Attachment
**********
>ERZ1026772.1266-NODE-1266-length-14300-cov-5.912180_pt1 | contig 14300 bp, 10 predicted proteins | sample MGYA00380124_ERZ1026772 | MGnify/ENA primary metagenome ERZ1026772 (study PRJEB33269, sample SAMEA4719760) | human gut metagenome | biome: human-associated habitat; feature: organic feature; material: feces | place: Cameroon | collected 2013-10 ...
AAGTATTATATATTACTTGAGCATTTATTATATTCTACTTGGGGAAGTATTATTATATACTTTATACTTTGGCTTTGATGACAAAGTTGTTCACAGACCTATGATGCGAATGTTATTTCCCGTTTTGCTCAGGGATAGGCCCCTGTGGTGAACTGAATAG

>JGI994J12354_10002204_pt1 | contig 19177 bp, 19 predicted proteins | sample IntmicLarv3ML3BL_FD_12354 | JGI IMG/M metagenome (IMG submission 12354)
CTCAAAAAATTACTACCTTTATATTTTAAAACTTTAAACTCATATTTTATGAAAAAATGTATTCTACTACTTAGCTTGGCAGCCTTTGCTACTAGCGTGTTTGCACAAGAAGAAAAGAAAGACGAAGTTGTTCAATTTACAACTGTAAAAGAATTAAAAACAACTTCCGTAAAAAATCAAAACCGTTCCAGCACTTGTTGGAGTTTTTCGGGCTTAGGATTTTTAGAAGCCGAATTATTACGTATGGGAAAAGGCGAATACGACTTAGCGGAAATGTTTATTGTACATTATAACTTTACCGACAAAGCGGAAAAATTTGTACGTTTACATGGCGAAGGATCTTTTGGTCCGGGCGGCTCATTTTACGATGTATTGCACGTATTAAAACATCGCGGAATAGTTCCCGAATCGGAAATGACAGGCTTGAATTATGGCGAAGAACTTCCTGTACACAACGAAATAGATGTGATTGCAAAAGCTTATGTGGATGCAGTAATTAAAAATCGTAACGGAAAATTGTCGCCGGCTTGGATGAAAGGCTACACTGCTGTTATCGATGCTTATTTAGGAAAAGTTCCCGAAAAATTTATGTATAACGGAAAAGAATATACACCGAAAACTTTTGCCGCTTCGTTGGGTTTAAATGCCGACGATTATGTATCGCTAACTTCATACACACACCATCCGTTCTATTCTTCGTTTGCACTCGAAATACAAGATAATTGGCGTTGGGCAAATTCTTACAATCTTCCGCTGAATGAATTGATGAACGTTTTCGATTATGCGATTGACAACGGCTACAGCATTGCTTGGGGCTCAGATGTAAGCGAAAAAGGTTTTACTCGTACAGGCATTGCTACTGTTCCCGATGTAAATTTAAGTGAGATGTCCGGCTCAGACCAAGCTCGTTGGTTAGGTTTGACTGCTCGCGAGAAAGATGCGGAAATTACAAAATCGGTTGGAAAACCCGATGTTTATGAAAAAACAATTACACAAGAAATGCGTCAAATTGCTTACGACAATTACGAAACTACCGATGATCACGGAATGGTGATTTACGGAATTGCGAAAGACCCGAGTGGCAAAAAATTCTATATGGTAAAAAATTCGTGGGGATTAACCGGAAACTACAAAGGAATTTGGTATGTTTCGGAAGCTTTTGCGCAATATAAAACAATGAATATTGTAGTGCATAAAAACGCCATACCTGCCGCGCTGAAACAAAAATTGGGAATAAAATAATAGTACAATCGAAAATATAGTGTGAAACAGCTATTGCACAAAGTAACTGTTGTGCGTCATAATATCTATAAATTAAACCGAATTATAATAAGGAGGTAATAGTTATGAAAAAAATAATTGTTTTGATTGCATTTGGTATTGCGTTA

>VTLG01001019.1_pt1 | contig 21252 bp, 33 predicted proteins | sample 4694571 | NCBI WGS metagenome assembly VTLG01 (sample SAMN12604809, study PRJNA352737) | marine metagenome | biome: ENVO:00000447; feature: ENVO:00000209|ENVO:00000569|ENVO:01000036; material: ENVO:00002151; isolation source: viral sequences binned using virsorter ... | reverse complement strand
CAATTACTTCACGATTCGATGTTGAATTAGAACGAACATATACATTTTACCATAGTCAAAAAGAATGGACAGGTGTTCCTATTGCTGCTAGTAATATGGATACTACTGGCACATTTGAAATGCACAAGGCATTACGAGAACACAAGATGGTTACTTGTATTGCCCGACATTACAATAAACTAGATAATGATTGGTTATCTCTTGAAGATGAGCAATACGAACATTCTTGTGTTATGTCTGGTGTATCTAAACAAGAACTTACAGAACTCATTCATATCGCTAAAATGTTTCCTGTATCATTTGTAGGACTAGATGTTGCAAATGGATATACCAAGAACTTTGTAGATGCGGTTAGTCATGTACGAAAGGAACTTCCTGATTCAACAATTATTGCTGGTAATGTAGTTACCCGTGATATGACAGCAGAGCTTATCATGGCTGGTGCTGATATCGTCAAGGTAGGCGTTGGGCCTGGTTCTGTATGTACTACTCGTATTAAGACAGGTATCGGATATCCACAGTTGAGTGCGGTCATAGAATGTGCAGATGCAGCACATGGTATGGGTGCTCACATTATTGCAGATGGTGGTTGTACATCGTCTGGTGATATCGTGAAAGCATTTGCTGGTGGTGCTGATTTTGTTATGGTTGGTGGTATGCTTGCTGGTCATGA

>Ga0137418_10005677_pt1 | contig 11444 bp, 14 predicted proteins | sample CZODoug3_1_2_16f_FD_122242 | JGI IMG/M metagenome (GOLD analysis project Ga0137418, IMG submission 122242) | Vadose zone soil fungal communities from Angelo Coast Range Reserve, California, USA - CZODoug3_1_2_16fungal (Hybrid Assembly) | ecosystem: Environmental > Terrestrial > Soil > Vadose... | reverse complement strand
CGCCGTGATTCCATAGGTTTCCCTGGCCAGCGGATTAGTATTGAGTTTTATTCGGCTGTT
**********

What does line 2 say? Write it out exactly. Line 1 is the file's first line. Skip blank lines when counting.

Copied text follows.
AAGTATTATATATTACTTGAGCATTTATTATATTCTACTTGGGGAAGTATTATTATATACTTTATACTTTGGCTTTGATGACAAAGTTGTTCACAGACCTATGATGCGAATGTTATTTCCCGTTTTGCTCAGGGATAGGCCCCTGTGGTGAACTGAATAG